De Beers’ H1 revenue dips 4%

Rough diamond production up 21%
De Beers’ H1 revenue dips 4%

At the end of the first six months of 2017, De Beers’ revenues slipped 4 percent to $3.1 billion (H1 2016: $3.3 billion), driven by lower rough diamond revenue – as expected, given the benefit of strong midstream restocking in H1 2016. The average realised rough diamond price decreased by 12 percent to $156/carat (H1 2016: $177/carat), partially offset by a 7 percent increase in consolidated sales volumes to 18.4 million carats (H1 2016: 17.2 million carats). This reflected stronger demand for lower-value goods in Q1 2017 following a recovery from the initial impact of India’s demonetisation programme in late 2016. The lower-value mix was compensated in part by a higher average rough price index, which was 4 percent higher when compared with H1 2016.

The preliminary consumer demand data for diamond jewellery for the start of 2017 showed continued growth in the US and slight improvements in China in local currency. In India, retailer sentiment improved due to a return to more normal trading conditions following the government's demonetisation programme. Underlying US results reflected the broader changes in consumer behaviour affecting the overall US retail environment, with growth in the independent jewellers’ sector contrasting with some weakness from large chains.

De Beers noted that sentiment in the midstream remains positive following a reasonable Q4 2016 retail season, with evidence of Chinese retailers restocking and demonetisation in India having less impact than anticipated. This has supported good demand for De Beers’ rough diamonds. Spot polished prices remained broadly flat in H1 2017.

Rough diamond production increased by 21 percent to 16.1 million carats (H1 2016: 13.3 million carats), in line with the higher production forecast for 2017, reflecting stable trading conditions as well as the contribution from the ramp-up of Gahcho Kué in Canada.

At Element Six, revenue and earnings improved following a modest upturn in oil and gas industry demand relative to the first half of 2016. This was offset partially by weaker demand for abrasive materials for road and mining applications.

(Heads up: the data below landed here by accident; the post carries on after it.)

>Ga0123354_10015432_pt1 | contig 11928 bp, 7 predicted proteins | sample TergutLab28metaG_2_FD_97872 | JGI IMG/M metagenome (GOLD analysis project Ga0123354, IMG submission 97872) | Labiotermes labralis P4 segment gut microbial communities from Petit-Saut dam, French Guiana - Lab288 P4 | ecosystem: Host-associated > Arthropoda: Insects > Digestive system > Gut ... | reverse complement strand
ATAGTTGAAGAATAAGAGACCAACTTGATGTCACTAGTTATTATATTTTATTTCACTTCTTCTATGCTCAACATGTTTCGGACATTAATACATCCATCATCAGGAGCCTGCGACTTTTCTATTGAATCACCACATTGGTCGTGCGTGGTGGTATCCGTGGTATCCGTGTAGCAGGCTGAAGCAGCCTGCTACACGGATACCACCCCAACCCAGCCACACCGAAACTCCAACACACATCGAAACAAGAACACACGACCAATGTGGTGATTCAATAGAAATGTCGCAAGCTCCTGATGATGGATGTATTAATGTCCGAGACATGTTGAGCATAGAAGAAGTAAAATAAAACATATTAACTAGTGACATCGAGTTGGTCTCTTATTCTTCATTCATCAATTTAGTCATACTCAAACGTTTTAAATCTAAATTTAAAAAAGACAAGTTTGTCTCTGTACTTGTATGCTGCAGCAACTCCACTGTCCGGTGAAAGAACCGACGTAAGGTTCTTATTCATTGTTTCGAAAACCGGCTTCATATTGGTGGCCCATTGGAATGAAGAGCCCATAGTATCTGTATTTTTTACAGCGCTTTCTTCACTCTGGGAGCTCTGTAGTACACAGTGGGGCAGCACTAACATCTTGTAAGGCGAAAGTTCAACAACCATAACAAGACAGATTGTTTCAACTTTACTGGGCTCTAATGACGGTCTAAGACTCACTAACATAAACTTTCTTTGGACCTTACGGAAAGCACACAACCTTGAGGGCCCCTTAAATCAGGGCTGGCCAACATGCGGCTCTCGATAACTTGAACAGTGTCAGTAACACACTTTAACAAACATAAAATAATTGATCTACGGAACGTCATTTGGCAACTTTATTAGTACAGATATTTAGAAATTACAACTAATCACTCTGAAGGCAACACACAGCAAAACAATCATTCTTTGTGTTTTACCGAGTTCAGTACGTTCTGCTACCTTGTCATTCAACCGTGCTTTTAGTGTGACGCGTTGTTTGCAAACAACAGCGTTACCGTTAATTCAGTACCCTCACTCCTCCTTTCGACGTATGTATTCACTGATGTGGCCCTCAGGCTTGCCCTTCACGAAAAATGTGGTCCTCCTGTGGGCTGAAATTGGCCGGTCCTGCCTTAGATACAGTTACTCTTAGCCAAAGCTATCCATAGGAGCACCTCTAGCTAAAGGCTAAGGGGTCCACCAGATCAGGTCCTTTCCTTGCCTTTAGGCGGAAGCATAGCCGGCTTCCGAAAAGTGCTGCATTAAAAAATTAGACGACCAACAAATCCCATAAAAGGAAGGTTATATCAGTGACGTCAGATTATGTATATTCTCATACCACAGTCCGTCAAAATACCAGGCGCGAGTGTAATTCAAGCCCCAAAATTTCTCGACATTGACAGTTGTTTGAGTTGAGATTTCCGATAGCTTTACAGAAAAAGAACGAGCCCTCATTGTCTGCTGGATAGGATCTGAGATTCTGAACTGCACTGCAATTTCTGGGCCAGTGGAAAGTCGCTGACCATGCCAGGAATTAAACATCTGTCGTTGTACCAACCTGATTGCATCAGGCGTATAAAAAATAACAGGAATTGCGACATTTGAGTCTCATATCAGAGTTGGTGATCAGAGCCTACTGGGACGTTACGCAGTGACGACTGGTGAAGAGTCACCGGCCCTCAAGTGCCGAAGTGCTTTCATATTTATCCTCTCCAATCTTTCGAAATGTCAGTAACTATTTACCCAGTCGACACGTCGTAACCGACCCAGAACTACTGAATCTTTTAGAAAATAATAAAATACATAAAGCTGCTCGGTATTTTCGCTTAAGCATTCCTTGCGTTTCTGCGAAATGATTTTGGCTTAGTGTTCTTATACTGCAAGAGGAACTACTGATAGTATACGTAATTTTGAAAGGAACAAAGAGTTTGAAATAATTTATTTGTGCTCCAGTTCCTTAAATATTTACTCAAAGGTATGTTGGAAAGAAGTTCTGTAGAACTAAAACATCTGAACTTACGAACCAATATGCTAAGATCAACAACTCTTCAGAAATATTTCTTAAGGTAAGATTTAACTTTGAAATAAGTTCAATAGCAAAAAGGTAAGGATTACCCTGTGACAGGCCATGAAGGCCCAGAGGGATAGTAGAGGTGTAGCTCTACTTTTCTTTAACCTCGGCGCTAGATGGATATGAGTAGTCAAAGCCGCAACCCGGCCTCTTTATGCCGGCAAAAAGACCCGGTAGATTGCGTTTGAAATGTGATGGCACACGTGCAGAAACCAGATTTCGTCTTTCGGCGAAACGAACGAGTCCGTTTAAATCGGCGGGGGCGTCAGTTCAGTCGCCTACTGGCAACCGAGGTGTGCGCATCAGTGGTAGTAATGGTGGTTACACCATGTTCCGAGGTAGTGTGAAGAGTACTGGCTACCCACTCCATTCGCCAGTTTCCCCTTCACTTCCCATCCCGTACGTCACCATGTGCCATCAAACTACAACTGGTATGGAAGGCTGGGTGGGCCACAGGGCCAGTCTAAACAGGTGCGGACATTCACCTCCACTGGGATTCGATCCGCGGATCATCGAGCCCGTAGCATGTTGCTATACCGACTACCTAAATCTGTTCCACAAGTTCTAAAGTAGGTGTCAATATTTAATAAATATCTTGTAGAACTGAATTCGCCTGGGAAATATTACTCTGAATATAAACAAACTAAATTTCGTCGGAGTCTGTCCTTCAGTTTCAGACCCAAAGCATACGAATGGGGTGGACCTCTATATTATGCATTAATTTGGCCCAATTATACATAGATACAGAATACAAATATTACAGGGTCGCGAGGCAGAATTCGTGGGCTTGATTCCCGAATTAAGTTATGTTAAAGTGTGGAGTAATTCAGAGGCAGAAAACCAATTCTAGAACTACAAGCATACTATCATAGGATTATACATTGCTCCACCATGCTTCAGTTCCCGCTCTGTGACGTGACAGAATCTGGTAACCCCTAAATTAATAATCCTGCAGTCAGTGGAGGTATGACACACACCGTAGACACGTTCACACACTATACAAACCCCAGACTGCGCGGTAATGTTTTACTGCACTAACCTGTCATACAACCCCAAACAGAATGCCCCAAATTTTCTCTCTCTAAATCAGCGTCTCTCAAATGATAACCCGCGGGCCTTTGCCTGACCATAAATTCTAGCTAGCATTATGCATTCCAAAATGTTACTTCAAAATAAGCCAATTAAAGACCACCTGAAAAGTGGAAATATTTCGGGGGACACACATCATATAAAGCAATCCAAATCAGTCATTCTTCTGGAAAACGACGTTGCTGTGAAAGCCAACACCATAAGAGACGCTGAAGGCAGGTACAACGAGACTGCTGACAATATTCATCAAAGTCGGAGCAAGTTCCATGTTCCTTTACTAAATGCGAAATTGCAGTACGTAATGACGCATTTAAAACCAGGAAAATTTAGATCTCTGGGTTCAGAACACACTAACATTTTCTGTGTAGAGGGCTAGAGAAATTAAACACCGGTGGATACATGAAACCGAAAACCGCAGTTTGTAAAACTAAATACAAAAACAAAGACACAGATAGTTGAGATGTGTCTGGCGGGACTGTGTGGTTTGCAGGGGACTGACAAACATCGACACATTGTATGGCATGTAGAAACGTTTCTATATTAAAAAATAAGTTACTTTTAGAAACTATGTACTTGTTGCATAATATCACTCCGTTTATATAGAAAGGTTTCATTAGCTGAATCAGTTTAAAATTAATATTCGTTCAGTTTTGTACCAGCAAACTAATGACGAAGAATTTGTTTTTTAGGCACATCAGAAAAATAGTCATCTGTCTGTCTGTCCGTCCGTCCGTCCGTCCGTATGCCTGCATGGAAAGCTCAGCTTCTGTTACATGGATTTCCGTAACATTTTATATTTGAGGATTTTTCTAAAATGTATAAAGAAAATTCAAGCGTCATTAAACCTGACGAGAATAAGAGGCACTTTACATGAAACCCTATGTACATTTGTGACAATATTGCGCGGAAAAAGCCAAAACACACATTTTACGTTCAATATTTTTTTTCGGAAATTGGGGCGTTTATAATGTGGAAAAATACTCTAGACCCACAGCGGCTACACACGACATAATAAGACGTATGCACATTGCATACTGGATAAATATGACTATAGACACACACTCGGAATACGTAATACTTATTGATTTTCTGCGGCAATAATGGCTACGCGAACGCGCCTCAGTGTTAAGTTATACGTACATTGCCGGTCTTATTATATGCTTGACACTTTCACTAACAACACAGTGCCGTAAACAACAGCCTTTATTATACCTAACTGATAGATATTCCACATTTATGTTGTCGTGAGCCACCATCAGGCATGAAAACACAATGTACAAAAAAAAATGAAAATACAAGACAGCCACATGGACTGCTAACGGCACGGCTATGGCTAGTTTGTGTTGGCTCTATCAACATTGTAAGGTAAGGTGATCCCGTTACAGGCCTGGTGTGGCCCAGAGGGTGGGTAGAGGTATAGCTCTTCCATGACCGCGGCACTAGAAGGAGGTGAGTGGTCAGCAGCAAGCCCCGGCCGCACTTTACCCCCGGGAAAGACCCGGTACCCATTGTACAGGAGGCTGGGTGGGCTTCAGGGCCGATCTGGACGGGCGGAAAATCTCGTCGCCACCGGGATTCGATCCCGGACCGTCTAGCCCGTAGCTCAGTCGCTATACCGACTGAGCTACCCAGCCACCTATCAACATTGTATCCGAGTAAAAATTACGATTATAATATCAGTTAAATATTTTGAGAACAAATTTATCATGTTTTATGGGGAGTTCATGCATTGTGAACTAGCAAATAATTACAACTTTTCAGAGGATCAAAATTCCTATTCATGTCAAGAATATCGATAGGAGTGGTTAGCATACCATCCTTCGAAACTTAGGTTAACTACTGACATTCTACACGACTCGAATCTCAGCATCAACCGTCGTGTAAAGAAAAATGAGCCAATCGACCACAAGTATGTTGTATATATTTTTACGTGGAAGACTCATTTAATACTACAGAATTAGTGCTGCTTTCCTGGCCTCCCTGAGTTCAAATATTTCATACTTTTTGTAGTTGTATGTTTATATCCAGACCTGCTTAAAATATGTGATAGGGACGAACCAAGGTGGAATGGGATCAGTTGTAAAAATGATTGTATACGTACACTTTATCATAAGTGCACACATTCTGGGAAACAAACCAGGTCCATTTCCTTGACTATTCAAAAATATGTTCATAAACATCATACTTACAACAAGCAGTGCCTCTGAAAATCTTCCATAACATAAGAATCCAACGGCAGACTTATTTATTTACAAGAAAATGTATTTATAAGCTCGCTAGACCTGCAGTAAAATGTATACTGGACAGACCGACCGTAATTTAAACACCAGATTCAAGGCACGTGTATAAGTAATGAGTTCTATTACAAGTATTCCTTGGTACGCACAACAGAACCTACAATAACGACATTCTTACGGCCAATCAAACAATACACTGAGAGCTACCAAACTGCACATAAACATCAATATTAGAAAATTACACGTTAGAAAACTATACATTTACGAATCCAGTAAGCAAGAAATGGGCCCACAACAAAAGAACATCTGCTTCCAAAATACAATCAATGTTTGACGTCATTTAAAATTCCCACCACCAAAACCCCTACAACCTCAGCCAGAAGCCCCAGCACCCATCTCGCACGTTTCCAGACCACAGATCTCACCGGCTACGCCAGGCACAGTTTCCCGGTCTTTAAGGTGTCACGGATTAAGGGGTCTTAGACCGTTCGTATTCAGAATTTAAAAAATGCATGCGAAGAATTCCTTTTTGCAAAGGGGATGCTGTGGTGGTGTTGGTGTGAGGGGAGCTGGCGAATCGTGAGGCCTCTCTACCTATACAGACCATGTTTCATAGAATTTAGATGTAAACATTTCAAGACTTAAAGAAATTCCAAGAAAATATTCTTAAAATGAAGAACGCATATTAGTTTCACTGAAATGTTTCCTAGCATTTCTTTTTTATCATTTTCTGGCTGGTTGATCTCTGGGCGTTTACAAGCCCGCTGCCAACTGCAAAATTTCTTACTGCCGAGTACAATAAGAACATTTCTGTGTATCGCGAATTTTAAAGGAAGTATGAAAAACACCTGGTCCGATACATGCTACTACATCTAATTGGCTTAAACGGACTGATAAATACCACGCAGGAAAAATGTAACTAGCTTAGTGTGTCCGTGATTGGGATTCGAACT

De Beers acquired LVMH Moët Hennessy Louis Vuitton’s 50 percent shareholding in De Beers Diamond Jewellers (DBDJ), in March this year. With full ownership of the business, De Beers has begun to fully integrate the DBDJ brand and network of 29 stores in 16 key consumer markets. Forevermark’s global footprint rose 11 percent to 2,080 outlets in 25 markets, and also inscribed its two-millionth diamond.

De Beers unveiled its next-generation automated melée screening instrument (AMS2™) and an industry-first synthetic-screening device for stones in set jewellery (SYNTHdetect™).

During 2017, De Beers expects to invest a total of around $140 million in marketing (approximately 20 percent more than in 2016) and has substantially increased its investment in the Diamond Producers Association (DPA) in 2017.

Macro-economic conditions underpinning consumer demand for polished diamonds globally remain supportive of marginal demand growth in 2017. The extent of global growth, however, will be dependent upon a number of macro-economic factors, including the effect of US and China government policies on exchange-rate movements. Correspondingly, midstream demand for rough diamonds is expected to depend on the strength of different markets’ restocking requirements.

De Beers notes that its forecast diamond production (on a 100% basis) for 2017 remains unchanged and is expected to be in the range of 31-33 million carats, subject to trading conditions.

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